So we’re talking about continuing education (training) in this blog event, but first…let’s talk about those courses. I promise this leads straight to training!
Anyway, you know the courses I mean. During walk-through half the handlers are grimly unhappy and the other half are quite blithely and vocally certain that those who are unhappy would in fact be happy if they had only trained properly (or completely, or with the right system, or…).
To some extent, I, too, think this is usually true–even when I’m the one who’s grim. But I also think it’s just never that easy or that simple—and that because people like things to be easy and simple, they resist hearing the message of complexity (in ways that usually come back to bite those who offer it).
Me? In the big picture, I think it’s really that the agility community (and its various organizations) need to decide how inclusive they’d like to be.
Because—harking back to those courses and those grim handlers—I think that at some point, an escalation of necessary skillsets demands training to the point of exclusivity. Especially when it’s possible to put together a course that challenges handlers across the spectrum. I’ve run plenty of them!
The inconvenient truth is that not all dogs are of the same body type or mindset. Not all handlers have the same training opportunities, and for certain sure not all handlers have the same trialing opportunities—it all varies by region and by personal circumstance. That all makes “just train more/better/deeper/stronger” a much more complicated solution for some than for others.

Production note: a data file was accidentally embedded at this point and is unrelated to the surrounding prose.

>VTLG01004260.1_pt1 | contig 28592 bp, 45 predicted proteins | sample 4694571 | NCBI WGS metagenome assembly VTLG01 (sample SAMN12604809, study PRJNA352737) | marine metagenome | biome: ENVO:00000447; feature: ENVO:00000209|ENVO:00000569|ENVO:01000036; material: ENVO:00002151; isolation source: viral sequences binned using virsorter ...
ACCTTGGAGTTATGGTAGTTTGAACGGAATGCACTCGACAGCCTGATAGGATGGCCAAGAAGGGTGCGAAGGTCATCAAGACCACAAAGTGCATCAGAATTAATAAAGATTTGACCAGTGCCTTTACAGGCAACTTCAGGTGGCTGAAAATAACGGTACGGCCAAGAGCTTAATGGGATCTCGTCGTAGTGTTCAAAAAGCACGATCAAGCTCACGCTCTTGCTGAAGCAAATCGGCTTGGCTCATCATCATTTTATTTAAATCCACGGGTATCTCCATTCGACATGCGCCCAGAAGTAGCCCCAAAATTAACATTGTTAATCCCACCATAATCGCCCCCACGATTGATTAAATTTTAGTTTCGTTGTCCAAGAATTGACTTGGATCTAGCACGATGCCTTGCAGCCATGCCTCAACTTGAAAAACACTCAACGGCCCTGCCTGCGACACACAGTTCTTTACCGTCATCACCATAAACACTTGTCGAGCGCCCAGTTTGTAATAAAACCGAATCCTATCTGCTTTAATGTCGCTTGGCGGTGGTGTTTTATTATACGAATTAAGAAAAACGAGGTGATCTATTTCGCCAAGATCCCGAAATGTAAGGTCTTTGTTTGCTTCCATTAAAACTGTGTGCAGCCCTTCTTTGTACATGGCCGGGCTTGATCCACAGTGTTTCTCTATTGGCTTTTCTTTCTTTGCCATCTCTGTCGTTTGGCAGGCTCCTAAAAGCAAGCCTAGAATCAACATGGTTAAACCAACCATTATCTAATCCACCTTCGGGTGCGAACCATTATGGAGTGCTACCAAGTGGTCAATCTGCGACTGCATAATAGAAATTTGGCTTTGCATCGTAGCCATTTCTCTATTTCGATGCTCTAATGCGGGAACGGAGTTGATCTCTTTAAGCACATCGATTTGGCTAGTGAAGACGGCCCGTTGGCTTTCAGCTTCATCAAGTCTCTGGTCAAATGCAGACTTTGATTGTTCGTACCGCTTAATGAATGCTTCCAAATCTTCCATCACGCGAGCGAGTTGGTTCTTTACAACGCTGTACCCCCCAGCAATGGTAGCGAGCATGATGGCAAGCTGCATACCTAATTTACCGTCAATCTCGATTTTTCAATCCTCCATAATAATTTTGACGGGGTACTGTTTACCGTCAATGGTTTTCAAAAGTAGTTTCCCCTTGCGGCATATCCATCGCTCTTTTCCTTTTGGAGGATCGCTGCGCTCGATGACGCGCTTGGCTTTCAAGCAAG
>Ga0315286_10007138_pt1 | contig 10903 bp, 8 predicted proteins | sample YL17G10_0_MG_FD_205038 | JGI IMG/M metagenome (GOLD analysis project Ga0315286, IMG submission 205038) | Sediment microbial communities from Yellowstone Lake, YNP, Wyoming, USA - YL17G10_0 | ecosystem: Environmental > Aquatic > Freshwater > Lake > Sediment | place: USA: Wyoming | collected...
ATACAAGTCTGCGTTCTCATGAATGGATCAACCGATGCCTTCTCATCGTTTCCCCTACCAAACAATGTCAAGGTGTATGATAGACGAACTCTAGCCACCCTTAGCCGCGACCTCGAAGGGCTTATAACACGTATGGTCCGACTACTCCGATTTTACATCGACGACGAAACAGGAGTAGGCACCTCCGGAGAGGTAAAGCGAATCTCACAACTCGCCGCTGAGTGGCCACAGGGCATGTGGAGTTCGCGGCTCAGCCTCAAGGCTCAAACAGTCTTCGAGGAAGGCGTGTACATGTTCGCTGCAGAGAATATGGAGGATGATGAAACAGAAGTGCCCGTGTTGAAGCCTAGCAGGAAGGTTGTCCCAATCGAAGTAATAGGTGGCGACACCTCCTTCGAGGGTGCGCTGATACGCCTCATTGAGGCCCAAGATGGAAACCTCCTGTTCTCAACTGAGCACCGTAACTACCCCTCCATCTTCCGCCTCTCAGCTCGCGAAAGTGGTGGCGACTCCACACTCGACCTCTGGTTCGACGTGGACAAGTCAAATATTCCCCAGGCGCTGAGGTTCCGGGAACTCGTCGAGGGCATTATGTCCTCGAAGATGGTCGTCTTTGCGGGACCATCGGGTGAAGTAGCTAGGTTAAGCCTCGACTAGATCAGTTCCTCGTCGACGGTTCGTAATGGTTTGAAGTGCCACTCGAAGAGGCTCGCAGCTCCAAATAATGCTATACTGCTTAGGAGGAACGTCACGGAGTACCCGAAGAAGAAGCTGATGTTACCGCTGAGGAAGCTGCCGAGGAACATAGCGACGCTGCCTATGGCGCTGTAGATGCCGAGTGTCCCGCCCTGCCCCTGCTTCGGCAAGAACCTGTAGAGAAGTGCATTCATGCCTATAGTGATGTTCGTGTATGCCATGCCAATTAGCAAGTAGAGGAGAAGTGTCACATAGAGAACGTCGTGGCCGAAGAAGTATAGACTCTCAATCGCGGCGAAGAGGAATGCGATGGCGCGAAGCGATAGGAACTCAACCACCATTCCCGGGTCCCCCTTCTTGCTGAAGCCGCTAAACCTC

To continue this escalation of the necessary skillset (especially when a course is just plain ugly for no purpose other than to be ugly) leaves these people out. Maybe that’s the decision the community wants, right? But if so, let’s see it done with deliberate purpose and thought. To ignore the fact that training resource and opportunity are in fact significantly variable factors reflects a lack of compassion and empathy.
This past year in particular, I’ve seen too many courses designed to the point of exclusivity. That is to say, hard courses done stupid versus hard courses done smart. I’m running into three basic kinds of courses:
- Deceptively simple courses with lovely flow…and a pleasingly challenging need for ultimate precision when running fast and hard. Challenging across levels of skill.
- Courses full of escalating skills with well-integrated sequences and exciting moments. Challenging for all, fun for all, Q notwithstanding.
- Effing* stupid courses where the entire design strategy appears to be** getting in the way of the handler and randomly inserting escalating/fad/regionally unfamiliar skills without integrating them into the design as a whole. Usually both at once.
*That’s right, I said “Effing.” I am such a thrillseeker.
** I can’t claim to read a judge’s mind. But I can assess the effect.
The first and second allow a handler to enjoy a course regardless of how it goes. The third isn’t fun even if you qualify. It is suckage.*
*That’s right, I said “suckage.”
Obviously, course challenges of any sort can be overcome with training, just as other difficult elements of agility can be overcome with training…and luck…and having the right dog…and having the resources. Which is fine, because really, that’s the way it always is. It’s just entirely unnecessary (sayeth I) for a course to be that ugly and that demoralizing in order to create challenge. I mean, when it’s not fun to run when even you do happen to do everything right, then what’s the point?